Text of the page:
It seems odd that there are no good reviews of the new Bose Quiet Comfort 25, or QC25, out there. I hope this helps you – I bought these on the first day they came out and have been living with them for a short while now.
I’ve always been an audio fanatic, right from my childhood. The audio world has changed enormously in the last 15 years. Gone are the days when I would frequently sit at a desk at home with a CD player and listen to music on wired headphones. Gone are the days when I frequently sit at a desk at home listening to music!
These days, I mostly listen to music when traveling, in inhospitable locations and carrying a heavy load. Back in 1998 I bought a pair of Sennheiser HD-600 headphones, which have exquisite sound quality. They’re useless in this post-modern age of commuter flights because they are open backed, which means your music leaks, and the world leaks into your ears.
My last pair of noise canceling headphones were lost and so in early September 2014, I walked through an airport terminal and spotted the QC25 on a shelf. They are understated, subtle, and very compact. I was immediately drawn to them.
I headed over to try them on and was somewhat underwhelmed – then I realize that the Active Noise Canceling (ANC) was switched off. I hit the switch and the world turned off. Gone was the loud terminal noise, and I was in a small quiet world of my own. Incredible. I listened to a few tracks of music and realized these would make my long weeks of travel much more pleasurable.
For that is where the QC25 excels: commuters, in planes and trains. It completely destroys hums and groans and aircraft engines and air conditioners. For people and voices, it’s not as strong, but no ANC headphone is. But it is better than any other headphone on the market at ANC. The silence is deafening.
I’ve never been a huge fan of the Bose sound and the QuietComfort25 is no surprise here. The music is “OK” – the saxophone on Dire Straits’ Your Latest Trick comes out nicely, and the coins clink melodically in Pink Floyd’s Money. Turn up the bass a little with Faithless’ God is a DJ and the Bose is in its comfort zone: HiFi, this is not.
But then you sit down in a seat of a plane and flip the switch, and the world turns off again. In that moment, you forgive the slightly brash mid-tones and slightly wooly base. This is a world of trade-offs and the QC25 delivers a wonderful balance.
The crucial point is because it is so quiet in your cocoon, you can turn the music down and hear details that you never hear from regular headphones. They sound much better than they have any right to sound when you are in a public place.
Living with the QC25
The packaging is exceptionally easy to live with, they fit into an 8.25″x5.75″x2″ box which fits nicely in a laptop bag, and it fits an airplane adapter and a spare AAA battery. Bose say it lasts 35 hours, but I’m not counting. One spare battery is enough for a week away from home.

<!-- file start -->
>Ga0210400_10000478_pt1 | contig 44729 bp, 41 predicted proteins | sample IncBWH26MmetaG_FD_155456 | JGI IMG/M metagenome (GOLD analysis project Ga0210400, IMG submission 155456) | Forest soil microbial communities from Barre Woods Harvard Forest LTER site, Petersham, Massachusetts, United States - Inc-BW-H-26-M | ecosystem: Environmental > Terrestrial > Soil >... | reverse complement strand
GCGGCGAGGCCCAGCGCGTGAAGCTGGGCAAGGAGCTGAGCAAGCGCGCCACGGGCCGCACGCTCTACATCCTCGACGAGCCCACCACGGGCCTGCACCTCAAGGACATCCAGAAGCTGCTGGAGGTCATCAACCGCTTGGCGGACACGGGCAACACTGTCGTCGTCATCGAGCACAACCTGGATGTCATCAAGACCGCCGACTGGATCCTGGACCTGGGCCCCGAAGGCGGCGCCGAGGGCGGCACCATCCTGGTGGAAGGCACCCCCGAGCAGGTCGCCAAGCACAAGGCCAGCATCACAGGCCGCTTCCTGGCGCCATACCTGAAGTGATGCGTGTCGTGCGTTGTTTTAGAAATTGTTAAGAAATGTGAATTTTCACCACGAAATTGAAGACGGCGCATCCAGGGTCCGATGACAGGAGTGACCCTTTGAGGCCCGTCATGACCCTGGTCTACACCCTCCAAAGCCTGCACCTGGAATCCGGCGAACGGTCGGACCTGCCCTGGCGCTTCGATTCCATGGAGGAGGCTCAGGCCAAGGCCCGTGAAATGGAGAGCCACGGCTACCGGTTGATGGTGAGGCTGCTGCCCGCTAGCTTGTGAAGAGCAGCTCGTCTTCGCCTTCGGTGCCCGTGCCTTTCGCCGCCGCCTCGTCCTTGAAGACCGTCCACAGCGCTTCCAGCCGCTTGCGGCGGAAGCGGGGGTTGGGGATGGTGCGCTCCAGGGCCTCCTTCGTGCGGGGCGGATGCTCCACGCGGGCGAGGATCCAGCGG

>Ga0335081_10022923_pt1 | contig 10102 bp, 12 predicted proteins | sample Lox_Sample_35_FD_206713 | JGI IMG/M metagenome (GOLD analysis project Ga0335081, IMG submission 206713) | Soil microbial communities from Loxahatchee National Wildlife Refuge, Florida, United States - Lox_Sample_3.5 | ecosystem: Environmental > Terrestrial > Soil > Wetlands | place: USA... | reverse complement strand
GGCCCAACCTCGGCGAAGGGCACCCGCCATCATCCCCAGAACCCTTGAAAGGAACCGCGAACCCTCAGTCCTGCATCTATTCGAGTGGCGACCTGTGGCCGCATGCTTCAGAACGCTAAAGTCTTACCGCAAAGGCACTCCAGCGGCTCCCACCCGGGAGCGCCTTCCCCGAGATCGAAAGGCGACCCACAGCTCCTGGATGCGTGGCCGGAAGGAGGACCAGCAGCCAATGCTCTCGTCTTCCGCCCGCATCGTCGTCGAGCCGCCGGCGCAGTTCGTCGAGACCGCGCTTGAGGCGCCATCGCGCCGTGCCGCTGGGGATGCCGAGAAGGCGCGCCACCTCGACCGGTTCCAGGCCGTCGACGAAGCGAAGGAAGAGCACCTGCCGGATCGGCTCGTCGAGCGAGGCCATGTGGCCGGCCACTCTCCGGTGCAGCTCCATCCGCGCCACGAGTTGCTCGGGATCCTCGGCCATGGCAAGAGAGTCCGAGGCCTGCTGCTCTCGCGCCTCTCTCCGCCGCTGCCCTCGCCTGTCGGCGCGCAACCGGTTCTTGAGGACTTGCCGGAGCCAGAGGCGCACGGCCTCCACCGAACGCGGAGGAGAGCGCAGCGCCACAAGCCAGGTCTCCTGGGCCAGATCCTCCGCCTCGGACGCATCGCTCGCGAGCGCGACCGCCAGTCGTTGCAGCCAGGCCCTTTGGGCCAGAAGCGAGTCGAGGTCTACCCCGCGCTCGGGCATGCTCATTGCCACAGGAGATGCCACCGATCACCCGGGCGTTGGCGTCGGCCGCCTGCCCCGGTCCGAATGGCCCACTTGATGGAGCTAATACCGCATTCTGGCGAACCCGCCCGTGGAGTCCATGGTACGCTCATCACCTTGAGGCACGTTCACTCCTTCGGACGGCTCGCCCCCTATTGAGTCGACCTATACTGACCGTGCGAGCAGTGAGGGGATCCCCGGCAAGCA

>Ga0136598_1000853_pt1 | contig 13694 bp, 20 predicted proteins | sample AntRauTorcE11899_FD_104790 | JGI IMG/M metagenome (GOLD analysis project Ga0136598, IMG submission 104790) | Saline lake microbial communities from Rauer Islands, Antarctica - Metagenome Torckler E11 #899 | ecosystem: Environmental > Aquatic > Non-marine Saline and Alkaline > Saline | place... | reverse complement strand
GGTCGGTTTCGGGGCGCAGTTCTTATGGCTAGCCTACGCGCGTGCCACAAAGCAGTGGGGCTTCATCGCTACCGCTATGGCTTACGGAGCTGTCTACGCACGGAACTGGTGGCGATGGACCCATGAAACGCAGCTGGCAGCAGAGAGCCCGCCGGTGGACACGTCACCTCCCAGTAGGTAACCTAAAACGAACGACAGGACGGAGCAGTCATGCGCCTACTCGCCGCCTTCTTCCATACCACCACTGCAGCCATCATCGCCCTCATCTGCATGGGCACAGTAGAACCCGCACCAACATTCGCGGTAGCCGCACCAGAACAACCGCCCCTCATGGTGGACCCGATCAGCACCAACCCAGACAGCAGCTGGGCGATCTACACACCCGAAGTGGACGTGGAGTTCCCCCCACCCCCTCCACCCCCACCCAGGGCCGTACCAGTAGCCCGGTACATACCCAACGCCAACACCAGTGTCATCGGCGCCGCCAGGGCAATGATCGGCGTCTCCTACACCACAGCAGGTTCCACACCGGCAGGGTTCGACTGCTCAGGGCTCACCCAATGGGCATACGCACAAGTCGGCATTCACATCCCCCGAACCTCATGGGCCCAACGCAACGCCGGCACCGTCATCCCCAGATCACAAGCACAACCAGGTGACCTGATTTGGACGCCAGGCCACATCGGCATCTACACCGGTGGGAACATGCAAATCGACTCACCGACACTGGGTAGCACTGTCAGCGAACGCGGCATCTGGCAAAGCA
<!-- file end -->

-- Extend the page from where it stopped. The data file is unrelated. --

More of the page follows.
The fit is sublime with a “protein leather” (an artificial, leather-like material that absorbs some sweat) covering. The 6.9oz cans fit comfortably on the head for long periods of time – say a 3-4 hour flight, or a noisy office day.
There’s a replaceable 4’8″ cable with a microphone for phone calls and a volume/call switch, which is useful if you want to listen to music on your iPhone and don’t want to switch cables when a call comes in. You can turn off the ANC during phone calls so your voice doesn’t sound weird.
Bose make a big deal about this because the headphone continues to run even after you run out of battery (unlike the QuietComfort15) but the audio kinda sucks without the ANC, so I’m not so certain how useful that is (unless you want to make a call!).
QuietComfort 15 Owners
I suspect a lot of people who own QC15s are wondering if they should upgrade. I’ve used both headphones – a lot of airlines provide QC15s on long haul flights, and they are most excellent. The QC25s are easier to live with – they are smaller and more comfortable – but if I had spent good money on QC15s, the difference between the two models is not worth the price of a new pair.
One negative I found was that sometimes the headphone can motorboat – it starts to make a weird noise in the right ear. This must be an unintentional side-effect of the ANC technology, and may be a teething problem with the first few pairs. If it continues, I’ll call Bose.
There’s also a slight air pressure thing going on when you wear them. ANC headphones change the air pressure around your ears, and that can be bothersome.
If you are a traveler, commuter, spend time on a plane, or in a loud office, or outside, then go and try these out. They are the gold standard in Noise Canceling Headphones. They trash Sennheiser, Beats (yuck), Parrot and everyone else in this respect.
You pay for that luxury with a slightly mediocre audio experience. But when you are basking in the silence that envelops you with the QC25 on your head, in your own private world where nothing can disturb you, you’ll put up with an average sound. Besides, I don’t know about you but I listen to music on an iPhone, not a $1000 CD player.
But if you listen to music in a quiet place and want audiophile quality headphones, then don’t waste your money on the Bose QuietComfort 25. They’re not for you.